My DIY projects have had as many false starts and stops as my love life. As soon as I think I’m ready to start a project, I have to stop and Google something, or stop and find protective eye wear, or stop and nurture a new wound. The day I learned how to use an electric chain saw to cut down some overgrown juniper bushes in front of my house, that was okay. Using a chain saw seemed dangerous so I knew I needed help, but being the resourceful loner, the only help I was willing to allow was internet videos.
I knew only two things for sure about using an electric chain saw. One, I shouldn’t cut through the power cord, and two, I shouldn’t cut through my femur. Armed with that knowledge and some safety goggles, I set out to start cutting. I had used this chain saw once before just to cut down a small dead spruce by the garden. That only took a minute or two and was simple enough, so I figured I could master this job, too. I started by cutting one branch at a time at the base of the shrub, carefully dragging each away so as not to cause any kickback and accidentally cut through my femur like I mentioned. But by the third or fourth branch, the chain came off.
Of course I had no success trying to put it back on like a bike chain so I stopped and Googled “how to adjust a chainsaw chain,” and found this great video you should check out. I had to watch it twice because I got distracted by the hot guy doing the demo and the way he says “feel.” But once I got a grip on myself and listened to instructions instead of looking at his arms, I understood pretty much what to do. Like I said, my chain saw is electric and the one in this video is one of those gas-powered macho ones, but they work pretty much the same.
I’ve had this chain saw for a long time. I have a vague recollection of one of my exes going out to buy it for a project at my old house. I was thinking he would come back with one like in the video, but what he came home with was this:
A 16-inch electric Craftsman. Not exactly what you want to see your man holding up triumphantly, if you know what I mean. It’s a girl-saw. Whatever it was he wanted to do with that thing, it did not make me want to watch.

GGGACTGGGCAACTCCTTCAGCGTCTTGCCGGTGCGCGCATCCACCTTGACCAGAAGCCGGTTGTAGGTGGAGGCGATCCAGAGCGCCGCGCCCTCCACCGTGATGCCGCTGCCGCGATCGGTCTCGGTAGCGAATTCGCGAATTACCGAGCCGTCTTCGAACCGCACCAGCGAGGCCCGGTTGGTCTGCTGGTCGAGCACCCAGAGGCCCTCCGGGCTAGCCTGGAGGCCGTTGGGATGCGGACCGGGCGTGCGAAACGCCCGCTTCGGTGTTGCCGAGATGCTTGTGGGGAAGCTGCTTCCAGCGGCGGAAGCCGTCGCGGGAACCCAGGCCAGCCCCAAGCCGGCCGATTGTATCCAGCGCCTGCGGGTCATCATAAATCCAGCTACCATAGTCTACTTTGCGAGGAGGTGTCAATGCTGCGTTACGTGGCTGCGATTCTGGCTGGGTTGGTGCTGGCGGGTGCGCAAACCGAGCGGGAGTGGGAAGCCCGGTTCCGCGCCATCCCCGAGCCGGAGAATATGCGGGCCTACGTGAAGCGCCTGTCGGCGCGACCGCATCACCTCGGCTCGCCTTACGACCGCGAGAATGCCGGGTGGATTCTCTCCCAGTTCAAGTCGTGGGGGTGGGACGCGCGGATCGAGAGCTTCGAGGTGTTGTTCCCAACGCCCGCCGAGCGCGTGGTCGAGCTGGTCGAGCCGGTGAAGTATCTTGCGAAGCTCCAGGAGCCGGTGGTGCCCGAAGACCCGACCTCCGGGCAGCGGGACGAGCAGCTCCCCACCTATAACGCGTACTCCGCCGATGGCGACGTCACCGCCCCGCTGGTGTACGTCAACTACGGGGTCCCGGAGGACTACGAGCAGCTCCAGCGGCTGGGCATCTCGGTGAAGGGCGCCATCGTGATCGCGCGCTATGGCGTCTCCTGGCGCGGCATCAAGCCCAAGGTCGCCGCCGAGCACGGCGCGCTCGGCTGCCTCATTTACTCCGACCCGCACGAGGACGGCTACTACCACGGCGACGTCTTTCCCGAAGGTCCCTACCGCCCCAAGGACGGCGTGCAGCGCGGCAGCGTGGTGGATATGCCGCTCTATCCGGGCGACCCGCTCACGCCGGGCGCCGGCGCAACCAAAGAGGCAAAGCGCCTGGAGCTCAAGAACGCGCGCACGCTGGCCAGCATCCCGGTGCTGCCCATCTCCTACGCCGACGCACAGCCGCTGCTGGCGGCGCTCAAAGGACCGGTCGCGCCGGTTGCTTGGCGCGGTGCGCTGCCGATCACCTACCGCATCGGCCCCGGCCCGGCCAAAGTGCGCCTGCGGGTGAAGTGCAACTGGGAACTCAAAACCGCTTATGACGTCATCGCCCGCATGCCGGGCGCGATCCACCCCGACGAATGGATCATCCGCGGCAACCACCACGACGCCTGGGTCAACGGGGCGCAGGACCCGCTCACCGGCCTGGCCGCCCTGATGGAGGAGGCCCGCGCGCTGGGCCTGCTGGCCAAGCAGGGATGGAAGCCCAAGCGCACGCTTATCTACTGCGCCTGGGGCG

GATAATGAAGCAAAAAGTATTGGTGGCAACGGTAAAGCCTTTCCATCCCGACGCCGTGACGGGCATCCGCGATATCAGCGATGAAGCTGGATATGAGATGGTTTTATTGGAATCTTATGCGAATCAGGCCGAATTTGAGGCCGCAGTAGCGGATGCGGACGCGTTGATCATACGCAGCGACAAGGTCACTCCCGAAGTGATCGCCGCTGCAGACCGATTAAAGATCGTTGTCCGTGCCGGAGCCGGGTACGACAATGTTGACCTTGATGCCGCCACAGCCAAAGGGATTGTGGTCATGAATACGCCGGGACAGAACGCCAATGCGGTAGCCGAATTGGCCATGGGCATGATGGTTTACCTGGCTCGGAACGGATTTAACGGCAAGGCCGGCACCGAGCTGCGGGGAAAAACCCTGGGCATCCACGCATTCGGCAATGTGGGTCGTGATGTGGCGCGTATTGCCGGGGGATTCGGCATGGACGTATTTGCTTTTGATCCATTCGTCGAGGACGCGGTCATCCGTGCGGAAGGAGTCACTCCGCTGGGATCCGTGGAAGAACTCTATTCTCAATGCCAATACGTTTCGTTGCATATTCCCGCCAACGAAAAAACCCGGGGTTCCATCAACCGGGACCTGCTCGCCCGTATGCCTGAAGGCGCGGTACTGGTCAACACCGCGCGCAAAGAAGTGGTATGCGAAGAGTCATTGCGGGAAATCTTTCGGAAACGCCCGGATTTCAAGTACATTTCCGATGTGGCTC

I don’t remember if it did the job back then. I think we probably called someone to come and cut down whatever we wanted cut down. As it turns out, though, years later it’s just right for me. I would not be brave enough to use one of those macho saws anyway. If I were I would have cut down these shrubs, trimmed the big oak tree, removed the fallen pine from the back yard, and extracted the hollowed-out beech tree by now.
Anyway this video made it look so easy to fix the chain and I was kinda excited because I had dedicated two days over the holiday just to clean and organize my garage so I knew where all the tools were. So I followed the directions on the video and loosened the “clutch cover nuts” and adjusted the “chain tensioning screw” but when I tightened everything back up and ran the chain through like the hottie in the video says, it drooped where the chain enters and exits the clutch cover. So this time I took off the cover and found all kinds of saw dust gunking everything up in there.
I just cleaned it out with a whisk broom and put everything back together and it worked fine. However, I did need to readjust it again about half-way cutting down the first shrub. Much like Mr Hottie in the video says, it requires “frequent” adjustment.
After I had all the branches cut off both shrubs, I cut the stumps down low enough to cover them with dirt. Didn’t I read somewhere that stumps will eventually die off because they get no sunlight, and therefore, no nutrition from photosynthesis? So rather than dig the monster roots up, that’s what I opted for. I just didn’t have the strength or will to dig up these roots. Sometimes I play the girl card when it suits my needs.
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